Farmyard fun

Squidge was off on a trip to the farm today. So not wanting to miss out on the fun, myself and Boo had our own little farmyard fun this morning.

This activity was really quick to set up, not so easy to snap in it’s ‘before’ state when the little one is desperate to play!

You will need:

  • Farmyard animals
  • Blocks or similar to partition
  • Junk such as tubes, reels, boxes
  • Dry foods (We had corn flakes, chick peas, quinoa and porridge oats)

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Time to dig in! Boo went straight for the chick pea pig sty. She had a good feel then took the opportunity to show off her pincer grip skills, picking up individual chick peas and dropping them through the cone over and over. For a few months now Boo has been interested in posting items and she is displaying many of the behaviours associated with the trajectory schema. Whenever she gets a chance she’s climbing, as high as she can go. She loves tipping water out of her sippy cup and is fascinated by the cups with holes we have in the bath.

As she moved round the box she discovered the quinoa hiding in the short tube. We’ve never had this in any of our sensory boxes before (I’ve only just discovered it myself in a culinary sense!). As you can imagine, her first instinct to explore this new found texture was to put it in her mouth. She wasn’t impressed and was quite happy to spit it out when asked. Scraping it off her tongue got her fingers all wet, making the quinoa stick. She decided to sprinkle some into the little mud pit on the farm, it made a lovely, quiet tinkling sound as it dropped. She repeated this several times and kept revisiting it throughout her play.

Her next stop was around the box to the porridge oat chicken coop. She continued sprinkling with the oats on top of the bricks, in turn picking these up and tipping it all off, back into the coop and into the quad bike. After around 20 minutes of play she finally climbed in (my money was on 2 minutes) and continued to pick up, post, drop and sprinkle the various bits around the tub.

The activity kept Boo busy for a good 30 minutes. I’m fairly certain she would have revisited it throughout the day given the chance and maybe I’d have been picking chickpeas up for the next week, but I cleared it away as we were out for the afternoon. As you can see, there wasn’t too much mess. When she’d finished she was ready to share the farm stories I’d got out just in time for nap.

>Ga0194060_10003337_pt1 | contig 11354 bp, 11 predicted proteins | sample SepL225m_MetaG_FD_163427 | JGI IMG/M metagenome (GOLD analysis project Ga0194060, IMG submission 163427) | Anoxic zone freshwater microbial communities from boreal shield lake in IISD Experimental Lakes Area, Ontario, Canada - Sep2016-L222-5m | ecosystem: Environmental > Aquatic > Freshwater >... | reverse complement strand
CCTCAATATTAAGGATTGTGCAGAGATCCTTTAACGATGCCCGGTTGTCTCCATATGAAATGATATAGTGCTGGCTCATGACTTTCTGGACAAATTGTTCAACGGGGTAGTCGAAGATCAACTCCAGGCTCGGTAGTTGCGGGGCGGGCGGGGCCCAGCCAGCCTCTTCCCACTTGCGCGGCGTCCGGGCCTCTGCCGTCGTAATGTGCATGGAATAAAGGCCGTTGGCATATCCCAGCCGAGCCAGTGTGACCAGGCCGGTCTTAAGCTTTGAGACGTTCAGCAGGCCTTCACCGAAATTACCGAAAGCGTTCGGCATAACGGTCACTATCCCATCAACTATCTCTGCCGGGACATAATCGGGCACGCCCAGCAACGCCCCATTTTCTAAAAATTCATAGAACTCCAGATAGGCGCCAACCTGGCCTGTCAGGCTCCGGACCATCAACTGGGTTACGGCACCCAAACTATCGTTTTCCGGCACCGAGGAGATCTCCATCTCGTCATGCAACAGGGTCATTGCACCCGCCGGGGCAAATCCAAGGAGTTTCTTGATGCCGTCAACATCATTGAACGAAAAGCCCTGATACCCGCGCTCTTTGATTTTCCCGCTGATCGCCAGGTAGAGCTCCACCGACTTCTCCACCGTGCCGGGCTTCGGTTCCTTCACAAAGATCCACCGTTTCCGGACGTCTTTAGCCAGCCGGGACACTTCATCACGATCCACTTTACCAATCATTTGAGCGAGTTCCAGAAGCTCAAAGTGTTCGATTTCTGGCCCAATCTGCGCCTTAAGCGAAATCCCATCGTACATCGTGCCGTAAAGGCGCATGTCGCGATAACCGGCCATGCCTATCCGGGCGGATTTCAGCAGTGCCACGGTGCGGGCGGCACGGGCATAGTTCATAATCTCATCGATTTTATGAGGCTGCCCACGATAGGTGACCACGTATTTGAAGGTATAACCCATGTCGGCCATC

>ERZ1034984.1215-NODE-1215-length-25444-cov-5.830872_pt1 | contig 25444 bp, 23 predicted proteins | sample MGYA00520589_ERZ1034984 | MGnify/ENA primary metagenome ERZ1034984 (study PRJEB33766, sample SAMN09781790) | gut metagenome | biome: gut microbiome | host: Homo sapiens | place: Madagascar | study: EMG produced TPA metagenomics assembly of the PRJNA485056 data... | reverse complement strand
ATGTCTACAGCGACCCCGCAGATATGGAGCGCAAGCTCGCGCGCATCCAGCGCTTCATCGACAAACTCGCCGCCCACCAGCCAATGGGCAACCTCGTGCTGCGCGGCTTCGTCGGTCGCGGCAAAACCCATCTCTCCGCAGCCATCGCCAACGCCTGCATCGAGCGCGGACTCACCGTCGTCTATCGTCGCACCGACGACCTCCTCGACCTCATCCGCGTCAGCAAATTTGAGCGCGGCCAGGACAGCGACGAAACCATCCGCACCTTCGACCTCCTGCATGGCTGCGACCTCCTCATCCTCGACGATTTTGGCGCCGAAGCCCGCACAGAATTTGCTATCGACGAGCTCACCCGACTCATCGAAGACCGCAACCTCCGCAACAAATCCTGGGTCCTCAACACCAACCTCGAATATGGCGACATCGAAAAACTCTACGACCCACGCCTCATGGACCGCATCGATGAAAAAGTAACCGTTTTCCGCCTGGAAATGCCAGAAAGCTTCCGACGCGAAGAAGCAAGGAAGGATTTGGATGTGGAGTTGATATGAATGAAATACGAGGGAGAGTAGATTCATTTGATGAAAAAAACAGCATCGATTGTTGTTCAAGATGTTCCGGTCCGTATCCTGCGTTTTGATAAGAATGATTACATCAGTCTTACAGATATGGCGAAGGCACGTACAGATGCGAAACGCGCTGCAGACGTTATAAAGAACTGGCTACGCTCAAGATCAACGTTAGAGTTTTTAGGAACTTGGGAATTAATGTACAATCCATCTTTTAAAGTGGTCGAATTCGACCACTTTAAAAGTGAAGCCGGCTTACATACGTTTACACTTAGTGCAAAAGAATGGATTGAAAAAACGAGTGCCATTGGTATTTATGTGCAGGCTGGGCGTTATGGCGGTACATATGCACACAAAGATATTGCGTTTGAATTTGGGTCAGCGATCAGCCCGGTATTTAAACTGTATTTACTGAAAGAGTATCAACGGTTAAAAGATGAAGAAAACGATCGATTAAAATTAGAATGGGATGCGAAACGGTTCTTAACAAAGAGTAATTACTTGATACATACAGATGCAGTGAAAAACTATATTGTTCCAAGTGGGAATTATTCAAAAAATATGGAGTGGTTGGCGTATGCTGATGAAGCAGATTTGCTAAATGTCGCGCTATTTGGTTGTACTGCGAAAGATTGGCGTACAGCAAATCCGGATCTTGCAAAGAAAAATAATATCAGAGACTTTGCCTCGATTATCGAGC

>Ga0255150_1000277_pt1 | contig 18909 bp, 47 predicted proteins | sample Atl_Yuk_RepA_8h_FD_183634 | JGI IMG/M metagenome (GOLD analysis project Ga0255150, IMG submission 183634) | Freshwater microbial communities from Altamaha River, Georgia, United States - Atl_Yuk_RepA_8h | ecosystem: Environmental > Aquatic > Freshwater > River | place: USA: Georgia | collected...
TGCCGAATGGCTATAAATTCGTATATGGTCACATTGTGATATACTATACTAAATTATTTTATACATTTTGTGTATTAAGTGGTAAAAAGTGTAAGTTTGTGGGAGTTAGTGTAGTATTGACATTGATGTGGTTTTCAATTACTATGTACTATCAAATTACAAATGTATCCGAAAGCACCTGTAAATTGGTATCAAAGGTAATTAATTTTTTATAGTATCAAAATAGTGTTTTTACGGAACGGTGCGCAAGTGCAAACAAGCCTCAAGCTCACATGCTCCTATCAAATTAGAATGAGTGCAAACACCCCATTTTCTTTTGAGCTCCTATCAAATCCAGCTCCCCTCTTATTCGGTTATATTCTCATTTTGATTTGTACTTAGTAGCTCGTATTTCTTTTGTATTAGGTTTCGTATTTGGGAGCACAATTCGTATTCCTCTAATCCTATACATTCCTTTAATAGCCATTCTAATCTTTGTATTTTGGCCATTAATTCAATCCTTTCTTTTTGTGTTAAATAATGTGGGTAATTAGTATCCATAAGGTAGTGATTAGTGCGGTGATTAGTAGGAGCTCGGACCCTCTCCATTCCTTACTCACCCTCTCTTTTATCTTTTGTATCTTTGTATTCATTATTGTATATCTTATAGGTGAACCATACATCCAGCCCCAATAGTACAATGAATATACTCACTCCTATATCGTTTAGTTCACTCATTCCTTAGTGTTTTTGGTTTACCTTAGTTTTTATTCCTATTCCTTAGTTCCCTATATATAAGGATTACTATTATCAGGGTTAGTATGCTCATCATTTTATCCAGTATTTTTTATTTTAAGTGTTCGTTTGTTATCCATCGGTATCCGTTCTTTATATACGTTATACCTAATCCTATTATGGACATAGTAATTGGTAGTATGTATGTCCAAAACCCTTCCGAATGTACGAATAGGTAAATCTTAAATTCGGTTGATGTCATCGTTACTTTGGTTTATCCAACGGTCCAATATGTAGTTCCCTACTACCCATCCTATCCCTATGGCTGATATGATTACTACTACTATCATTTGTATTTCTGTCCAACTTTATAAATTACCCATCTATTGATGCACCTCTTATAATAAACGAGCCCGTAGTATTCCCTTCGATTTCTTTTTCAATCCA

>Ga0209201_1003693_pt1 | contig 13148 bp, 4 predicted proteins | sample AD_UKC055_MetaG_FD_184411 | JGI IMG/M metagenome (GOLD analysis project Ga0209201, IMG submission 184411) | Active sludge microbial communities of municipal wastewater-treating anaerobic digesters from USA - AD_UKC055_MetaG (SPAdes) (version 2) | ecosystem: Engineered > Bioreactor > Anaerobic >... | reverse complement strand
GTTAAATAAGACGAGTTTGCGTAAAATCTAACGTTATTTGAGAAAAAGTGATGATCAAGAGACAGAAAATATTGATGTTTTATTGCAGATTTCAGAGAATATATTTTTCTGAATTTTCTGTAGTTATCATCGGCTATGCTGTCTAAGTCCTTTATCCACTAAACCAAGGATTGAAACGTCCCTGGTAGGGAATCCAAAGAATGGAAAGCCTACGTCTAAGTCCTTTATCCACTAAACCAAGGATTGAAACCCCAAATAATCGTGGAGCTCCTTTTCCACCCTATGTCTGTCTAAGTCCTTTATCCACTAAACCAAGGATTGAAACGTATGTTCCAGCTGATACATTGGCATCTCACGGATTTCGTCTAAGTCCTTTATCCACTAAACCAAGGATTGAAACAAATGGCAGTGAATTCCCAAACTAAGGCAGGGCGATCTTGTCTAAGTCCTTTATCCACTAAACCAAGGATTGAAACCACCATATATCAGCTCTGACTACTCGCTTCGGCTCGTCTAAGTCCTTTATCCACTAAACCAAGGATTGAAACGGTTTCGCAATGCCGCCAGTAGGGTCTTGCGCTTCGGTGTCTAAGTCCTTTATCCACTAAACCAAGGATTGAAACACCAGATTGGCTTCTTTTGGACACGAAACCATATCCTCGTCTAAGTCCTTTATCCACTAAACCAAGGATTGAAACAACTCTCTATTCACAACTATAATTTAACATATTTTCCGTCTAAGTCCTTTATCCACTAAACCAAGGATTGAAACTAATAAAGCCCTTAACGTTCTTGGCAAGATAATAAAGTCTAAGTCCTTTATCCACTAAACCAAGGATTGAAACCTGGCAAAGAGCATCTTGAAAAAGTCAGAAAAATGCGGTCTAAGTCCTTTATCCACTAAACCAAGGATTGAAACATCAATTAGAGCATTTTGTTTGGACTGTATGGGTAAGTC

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In this activity Boo practiced and developed her fine motor skills, particularly her pincer grip. Rehearsing fine motor skills in a variety of tasks helps children strengthen muscles that are needed to work other tools as they grow such as pencils, scissors and cutlery. She explored different textures (and tastes) and cause and effect ‘What happens if I drop the oats in here?’.

Next time we come to this type of activity I think I would take away the animals and add more containers, scoops and sieves so Boo can further explore cause and effect and trajectory processes.

If you’ve had a go at a sensory farm I’d love to see your pictures and hear what your little people made of them.

Lots of love Cat and Boo xx

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  • Catherine (January 28, 2017)

    I love this (and Boo is so cute btw). I’m not sure my 18 month old would have been quite so tidy, the first thing she does when I get her big tray out is get right in 😆. But she does enjoy pouring and scooping. Her favourite is water which is funny because she absolutely refuses to sit down in the bath 🙄 x

    • Cat (January 28, 2017)

      Boo always gets in the box! She empties out boxes to get in them, ha ha! xx

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